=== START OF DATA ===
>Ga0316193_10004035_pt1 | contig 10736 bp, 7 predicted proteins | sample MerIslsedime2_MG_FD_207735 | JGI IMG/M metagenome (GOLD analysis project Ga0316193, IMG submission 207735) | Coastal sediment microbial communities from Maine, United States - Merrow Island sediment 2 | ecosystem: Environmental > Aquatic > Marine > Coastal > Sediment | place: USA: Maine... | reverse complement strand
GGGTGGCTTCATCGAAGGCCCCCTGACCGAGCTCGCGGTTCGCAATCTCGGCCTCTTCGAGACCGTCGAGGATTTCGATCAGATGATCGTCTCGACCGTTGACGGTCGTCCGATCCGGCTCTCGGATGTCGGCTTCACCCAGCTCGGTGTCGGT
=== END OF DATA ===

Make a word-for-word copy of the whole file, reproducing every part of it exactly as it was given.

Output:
>Ga0316193_10004035_pt1 | contig 10736 bp, 7 predicted proteins | sample MerIslsedime2_MG_FD_207735 | JGI IMG/M metagenome (GOLD analysis project Ga0316193, IMG submission 207735) | Coastal sediment microbial communities from Maine, United States - Merrow Island sediment 2 | ecosystem: Environmental > Aquatic > Marine > Coastal > Sediment | place: USA: Maine... | reverse complement strand
GGGTGGCTTCATCGAAGGCCCCCTGACCGAGCTCGCGGTTCGCAATCTCGGCCTCTTCGAGACCGTCGAGGATTTCGATCAGATGATCGTCTCGACCGTTGACGGTCGTCCGATCCGGCTCTCGGATGTCGGCTTCACCCAGCTCGGTGTCGGT